This past weekend was brutal for my physical health. Food poisoning and a nasty flu bug took away my bodily fluids and ability to sleep. In the grand scheme of things this was a minor setback and I was able to recover and perform at an acceptable level as a dad by the end of Sunday and as a professional by Monday morning. Here are four ways to be resilient when you feel like crap.

Ask for help

Whatever is impacting your well-being – physical illness, mental illness or a personal tragedy – trying to solve the problem on your own will make things worse, not better. People are kind and we respond positively when folks are vulnerable. My wife let me sleep in on Sunday morning and she took on a lead-parenting role so that I could recover. My three-year-old son knew I wasn’t feeling well and he relished the opportunity to take on more chores in the backyard (we’re planting a garden and rocks needed picking!) and it was also fun when he played doctor and made me better. Living through much, much, much more devastating circumstances, Sheryl Sandberg expresses the importance of asking others for help during difficult times and how doing so cultivates resilience.

Take care of yourself

Leaders need to take care of themselves before they can support others. I was out of the office for most of last week, so my goal on Sunday was to spend a few hours catching up on email and planning for the week. Instead, I slept and rested as much as possible, planted a few things in our garden, which was super-relaxing, and went to bed early. Because, as Ariana Huffington will tell you, sleep is the most important thing when it comes to your well-being. According to Fast Company’s Rina Raphael, getting sleep isn’t just essential for recovery, but also enhances our productivity every day:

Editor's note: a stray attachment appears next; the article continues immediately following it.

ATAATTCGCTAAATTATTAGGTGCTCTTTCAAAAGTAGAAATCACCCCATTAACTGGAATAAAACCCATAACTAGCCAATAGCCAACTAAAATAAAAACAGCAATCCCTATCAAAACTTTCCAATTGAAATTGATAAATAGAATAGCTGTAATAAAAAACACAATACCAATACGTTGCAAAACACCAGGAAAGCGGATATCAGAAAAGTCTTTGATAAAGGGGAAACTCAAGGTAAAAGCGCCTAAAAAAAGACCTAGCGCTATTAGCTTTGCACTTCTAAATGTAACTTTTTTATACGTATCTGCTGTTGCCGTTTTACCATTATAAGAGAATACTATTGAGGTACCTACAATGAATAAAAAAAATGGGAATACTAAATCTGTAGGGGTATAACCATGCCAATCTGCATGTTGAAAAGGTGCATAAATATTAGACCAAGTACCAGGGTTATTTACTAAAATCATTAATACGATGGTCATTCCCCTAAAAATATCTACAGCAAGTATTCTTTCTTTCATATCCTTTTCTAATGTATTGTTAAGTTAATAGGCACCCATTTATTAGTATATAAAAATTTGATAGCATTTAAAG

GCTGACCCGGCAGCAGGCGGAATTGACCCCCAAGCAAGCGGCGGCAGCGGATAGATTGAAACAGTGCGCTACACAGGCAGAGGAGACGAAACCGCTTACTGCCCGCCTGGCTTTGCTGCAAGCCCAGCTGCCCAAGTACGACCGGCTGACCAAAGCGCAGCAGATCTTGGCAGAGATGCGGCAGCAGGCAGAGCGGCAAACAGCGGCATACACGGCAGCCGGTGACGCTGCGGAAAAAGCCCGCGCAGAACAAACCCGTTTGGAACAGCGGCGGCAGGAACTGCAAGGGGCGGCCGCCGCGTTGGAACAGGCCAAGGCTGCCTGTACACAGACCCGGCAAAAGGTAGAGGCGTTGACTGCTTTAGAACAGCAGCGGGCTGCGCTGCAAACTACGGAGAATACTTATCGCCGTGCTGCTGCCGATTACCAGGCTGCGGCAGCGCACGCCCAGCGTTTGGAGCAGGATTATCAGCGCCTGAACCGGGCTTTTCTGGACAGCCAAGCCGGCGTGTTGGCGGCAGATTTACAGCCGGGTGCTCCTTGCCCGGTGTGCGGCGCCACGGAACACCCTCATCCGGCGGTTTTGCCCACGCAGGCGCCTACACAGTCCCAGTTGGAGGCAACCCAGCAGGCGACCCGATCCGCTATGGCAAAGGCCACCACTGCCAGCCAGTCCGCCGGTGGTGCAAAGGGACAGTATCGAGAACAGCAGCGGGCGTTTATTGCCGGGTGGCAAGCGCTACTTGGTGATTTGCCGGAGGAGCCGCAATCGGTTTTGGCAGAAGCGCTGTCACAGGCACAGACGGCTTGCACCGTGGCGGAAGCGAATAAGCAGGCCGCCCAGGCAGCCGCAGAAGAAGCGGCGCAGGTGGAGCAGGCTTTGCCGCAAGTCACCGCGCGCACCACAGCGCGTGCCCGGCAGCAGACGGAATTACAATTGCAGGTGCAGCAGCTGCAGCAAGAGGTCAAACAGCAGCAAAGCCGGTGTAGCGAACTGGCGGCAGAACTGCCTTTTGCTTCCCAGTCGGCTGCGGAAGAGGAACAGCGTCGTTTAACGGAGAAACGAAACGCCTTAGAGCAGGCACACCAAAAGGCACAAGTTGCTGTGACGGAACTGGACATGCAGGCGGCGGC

A loss of sleep not only impairs employees’ moods and diet, but also hinders productivity, creativity, and decision-making. In many fields, such as medicine or transport, sleep deprivation can mean life or death, but for most others, it generally means a subpar performance.

Embrace small wins

“The power of progress is fundamental to human nature,” argue HBR’s Teresa Amabile and Steven J Kramer – documenting and celebrating small wins accelerates everything from scientific achievement to artistic creation and business performance. When we have a sense that we’re making headway on a project or, in my case, being able to engage a six-month-old baby so that he doesn’t fall over then we feel more positive and that success is more likely. And the ability to persist during struggle cultivates grit, which, according to Angela Duckworth, is a key differentiator of success.

Reflect on the experience

Learning happens everywhere and all the time. Even when you feel like crap. So it’s important to reflect on the experience in order to determine what happened to make you sick and also how you got better. For example, I am fairly certain that if I hadn’t contracted food poisoning that I wouldn’t have succumbed to the flu the next day, especially if I had focused on getting extra sleep. Scaling back work and getting more sleep on Sunday was helpful, but if I had been a little less active then Monday would’ve been a slightly more productive day at work. I don’t know if I’m going to keep a small wins journal the next time I’m sick, but I have definitely learned some lessons about how to keep my body healthier by what goes into it (not smoked meat hash for awhile) and how it recovers as fast as possible.

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